When Cassidy McClare heads off to her cousins' in San Francisco, the Texas girl has sworn off men, especially the pretty ones that toy with a woman's affections and then break her heart. Unfortunately, a couple of her cousin's best friends are like family, and one in particular - the insufferably handsome Jamie McKenna - seems bent on pursuing her against all her protestations. Jamie needs a rich wife, and if nothing else, Cassie is quite the fun, feisty woman with whom he could easily fall in love. However, she has one stipulation - that he must pursue a relationship with God before she will consider courting him. He's more than willing to fake it, but when he learns her father's oil wells - and consequently money - have run dry, will he continue to pursue her?
Lessman includes lots of period detail. As I have worked in costuming, I enjoyed catching descriptions of the different styles of corsets, the Gibson Girl look, the bathing outfits, and other fashions of the time. In addition to clothing, there is plenty of detail on the city itself. While I realize San Francisco is a big city with no doubt plenty of vices, I did not know about the horrors of the Barbary Coast, with its prostitution, saloons, gambling dens, and more.
I could appreciate Jamie's love of family and how the desire to protect them drives him forward, but I didn't like how he treats Cassie. He doesn't listen to her when she says no, and he uses physical persuasion far too much for my tastes. Granted, he isn't following God, so it's little wonder he acts the way he does, but still . . . Though I did pity him on occasion - he really messes up royally where Cassie is concerned.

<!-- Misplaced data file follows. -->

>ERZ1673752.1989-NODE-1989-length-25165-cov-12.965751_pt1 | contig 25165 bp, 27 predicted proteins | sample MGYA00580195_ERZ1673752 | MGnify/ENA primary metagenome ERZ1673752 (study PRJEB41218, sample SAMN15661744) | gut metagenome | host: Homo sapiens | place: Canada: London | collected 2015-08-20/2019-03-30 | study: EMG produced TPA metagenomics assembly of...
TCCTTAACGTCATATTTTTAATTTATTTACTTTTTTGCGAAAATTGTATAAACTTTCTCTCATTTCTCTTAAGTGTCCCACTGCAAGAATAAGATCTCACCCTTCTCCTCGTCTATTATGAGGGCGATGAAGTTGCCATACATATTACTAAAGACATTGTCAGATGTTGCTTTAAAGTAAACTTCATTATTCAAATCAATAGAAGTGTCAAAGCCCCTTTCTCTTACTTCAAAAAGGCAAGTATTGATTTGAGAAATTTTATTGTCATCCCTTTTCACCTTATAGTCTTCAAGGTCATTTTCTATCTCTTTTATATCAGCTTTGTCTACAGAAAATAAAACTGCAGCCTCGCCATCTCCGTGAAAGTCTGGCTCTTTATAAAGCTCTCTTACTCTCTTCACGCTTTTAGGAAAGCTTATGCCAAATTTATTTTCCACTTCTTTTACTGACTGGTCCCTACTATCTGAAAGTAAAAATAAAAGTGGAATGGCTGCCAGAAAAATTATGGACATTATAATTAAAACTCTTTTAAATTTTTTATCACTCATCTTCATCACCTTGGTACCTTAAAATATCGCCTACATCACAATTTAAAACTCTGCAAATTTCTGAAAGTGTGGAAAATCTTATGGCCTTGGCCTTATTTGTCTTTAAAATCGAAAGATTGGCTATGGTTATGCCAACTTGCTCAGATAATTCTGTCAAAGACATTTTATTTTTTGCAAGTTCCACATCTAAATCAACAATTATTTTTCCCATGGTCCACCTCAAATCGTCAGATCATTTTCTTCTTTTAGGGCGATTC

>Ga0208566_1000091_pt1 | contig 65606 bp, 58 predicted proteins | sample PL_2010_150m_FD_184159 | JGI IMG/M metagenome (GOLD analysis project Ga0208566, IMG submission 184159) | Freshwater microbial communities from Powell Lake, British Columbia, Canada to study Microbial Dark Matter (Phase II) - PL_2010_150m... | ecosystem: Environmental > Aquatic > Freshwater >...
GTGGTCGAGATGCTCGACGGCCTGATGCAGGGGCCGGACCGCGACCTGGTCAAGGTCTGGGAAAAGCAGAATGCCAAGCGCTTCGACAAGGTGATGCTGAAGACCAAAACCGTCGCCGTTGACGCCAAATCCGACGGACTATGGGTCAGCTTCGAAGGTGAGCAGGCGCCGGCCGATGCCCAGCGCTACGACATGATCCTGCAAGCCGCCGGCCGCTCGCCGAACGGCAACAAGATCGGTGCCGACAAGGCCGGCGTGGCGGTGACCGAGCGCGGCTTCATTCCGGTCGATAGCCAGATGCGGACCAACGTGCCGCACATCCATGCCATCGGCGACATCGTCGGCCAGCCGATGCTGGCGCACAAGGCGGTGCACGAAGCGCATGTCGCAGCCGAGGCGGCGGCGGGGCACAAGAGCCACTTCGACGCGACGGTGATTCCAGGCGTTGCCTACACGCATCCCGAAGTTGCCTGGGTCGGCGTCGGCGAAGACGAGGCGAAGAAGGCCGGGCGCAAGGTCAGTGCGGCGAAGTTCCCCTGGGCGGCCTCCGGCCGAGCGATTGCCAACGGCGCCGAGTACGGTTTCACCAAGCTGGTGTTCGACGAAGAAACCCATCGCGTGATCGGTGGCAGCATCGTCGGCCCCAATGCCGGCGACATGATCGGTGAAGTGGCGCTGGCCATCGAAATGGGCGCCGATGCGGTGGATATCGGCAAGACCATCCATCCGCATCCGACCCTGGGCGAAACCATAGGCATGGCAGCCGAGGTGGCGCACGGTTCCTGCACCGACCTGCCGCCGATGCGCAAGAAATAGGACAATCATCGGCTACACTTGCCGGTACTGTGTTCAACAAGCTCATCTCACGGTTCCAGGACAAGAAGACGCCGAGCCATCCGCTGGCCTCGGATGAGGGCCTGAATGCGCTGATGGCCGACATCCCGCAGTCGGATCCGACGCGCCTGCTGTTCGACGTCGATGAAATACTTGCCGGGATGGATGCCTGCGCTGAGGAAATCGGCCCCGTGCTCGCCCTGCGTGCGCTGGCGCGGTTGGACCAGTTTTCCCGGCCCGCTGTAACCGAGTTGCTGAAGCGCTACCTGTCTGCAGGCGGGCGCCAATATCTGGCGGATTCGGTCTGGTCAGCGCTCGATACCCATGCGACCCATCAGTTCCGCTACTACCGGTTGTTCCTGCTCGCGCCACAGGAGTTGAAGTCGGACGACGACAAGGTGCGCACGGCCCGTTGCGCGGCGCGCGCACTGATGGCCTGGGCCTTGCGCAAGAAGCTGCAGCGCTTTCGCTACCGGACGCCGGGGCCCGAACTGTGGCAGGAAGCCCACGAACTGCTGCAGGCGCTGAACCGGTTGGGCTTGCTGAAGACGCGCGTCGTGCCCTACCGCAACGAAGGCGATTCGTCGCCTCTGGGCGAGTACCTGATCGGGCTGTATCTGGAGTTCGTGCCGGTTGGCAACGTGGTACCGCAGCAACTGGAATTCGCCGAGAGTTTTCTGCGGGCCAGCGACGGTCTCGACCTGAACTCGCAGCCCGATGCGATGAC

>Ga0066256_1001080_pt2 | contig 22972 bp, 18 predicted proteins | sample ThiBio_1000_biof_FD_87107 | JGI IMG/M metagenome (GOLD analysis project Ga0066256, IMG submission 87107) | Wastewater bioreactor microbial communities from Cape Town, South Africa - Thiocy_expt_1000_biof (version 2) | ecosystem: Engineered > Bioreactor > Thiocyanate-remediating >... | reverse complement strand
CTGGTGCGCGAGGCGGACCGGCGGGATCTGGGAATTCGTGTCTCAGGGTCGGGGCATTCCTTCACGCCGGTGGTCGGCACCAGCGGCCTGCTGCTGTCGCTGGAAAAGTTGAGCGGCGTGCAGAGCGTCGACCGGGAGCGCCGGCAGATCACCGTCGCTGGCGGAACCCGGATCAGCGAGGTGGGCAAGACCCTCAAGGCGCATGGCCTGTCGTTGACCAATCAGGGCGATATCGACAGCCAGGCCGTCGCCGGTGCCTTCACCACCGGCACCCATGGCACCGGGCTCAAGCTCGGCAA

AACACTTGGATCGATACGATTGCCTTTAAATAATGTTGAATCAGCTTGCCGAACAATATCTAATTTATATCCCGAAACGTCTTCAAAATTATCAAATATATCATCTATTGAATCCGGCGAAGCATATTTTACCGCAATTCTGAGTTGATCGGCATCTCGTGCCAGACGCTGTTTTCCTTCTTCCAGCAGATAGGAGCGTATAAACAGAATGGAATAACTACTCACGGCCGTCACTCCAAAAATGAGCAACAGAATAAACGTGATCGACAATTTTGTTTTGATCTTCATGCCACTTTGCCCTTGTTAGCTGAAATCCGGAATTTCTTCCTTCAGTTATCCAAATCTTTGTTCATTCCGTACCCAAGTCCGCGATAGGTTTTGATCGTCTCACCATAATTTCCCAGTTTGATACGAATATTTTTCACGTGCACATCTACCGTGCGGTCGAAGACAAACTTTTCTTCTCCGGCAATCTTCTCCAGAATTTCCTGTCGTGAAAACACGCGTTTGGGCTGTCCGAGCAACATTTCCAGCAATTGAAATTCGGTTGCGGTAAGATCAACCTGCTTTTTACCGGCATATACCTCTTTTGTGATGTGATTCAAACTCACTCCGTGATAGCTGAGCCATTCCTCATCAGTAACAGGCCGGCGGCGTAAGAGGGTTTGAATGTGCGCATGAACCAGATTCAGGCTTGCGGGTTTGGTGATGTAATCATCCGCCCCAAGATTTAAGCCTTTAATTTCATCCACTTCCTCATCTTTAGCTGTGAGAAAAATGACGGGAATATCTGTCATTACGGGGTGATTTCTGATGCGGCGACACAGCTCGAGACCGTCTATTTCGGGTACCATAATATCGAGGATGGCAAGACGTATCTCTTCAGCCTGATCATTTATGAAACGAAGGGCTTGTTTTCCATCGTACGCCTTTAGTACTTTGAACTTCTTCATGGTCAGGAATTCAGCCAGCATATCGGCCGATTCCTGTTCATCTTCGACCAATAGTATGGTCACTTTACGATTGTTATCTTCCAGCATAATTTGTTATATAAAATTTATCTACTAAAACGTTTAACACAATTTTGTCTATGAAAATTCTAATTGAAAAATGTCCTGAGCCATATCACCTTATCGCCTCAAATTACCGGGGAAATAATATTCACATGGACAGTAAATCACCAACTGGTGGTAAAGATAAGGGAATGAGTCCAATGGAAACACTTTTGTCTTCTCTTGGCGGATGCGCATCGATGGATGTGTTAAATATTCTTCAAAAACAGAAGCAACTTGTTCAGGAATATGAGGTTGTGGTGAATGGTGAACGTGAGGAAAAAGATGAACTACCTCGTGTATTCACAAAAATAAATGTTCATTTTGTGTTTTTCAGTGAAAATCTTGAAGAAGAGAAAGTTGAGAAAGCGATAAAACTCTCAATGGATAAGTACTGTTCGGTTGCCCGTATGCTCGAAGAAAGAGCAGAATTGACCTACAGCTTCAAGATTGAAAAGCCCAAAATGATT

I really appreciated how God was the deal breaker for Cassie - as
tempted and attracted as she is to Jamie, she is trying to keep God
first. Some days with better success than others, of course, but we all
have struggles. The author doesn't shy away from our need for God, and
makes it clear in the lives of Cassie, Jamie, Aunt Cait, and even
wayward Uncle Logan.
The goofy Texas-isms were on the heavy side at first, but they lessen further in the novel. My prudish Scandinavian blood can't handle so much passionate kissing, so I tended to skip over those paragraphs, but I see why some refer to the author as the Queen of Passion. The strong focus on God was quite a redeeming factor, though, and I ended up enjoying the story more than I expected.
The Heart of San Francisco
1. Love at Any Cost
2. Dare to Love Again
3. Surprised by Love
3.5 "Grace Like Rain" (novella coda)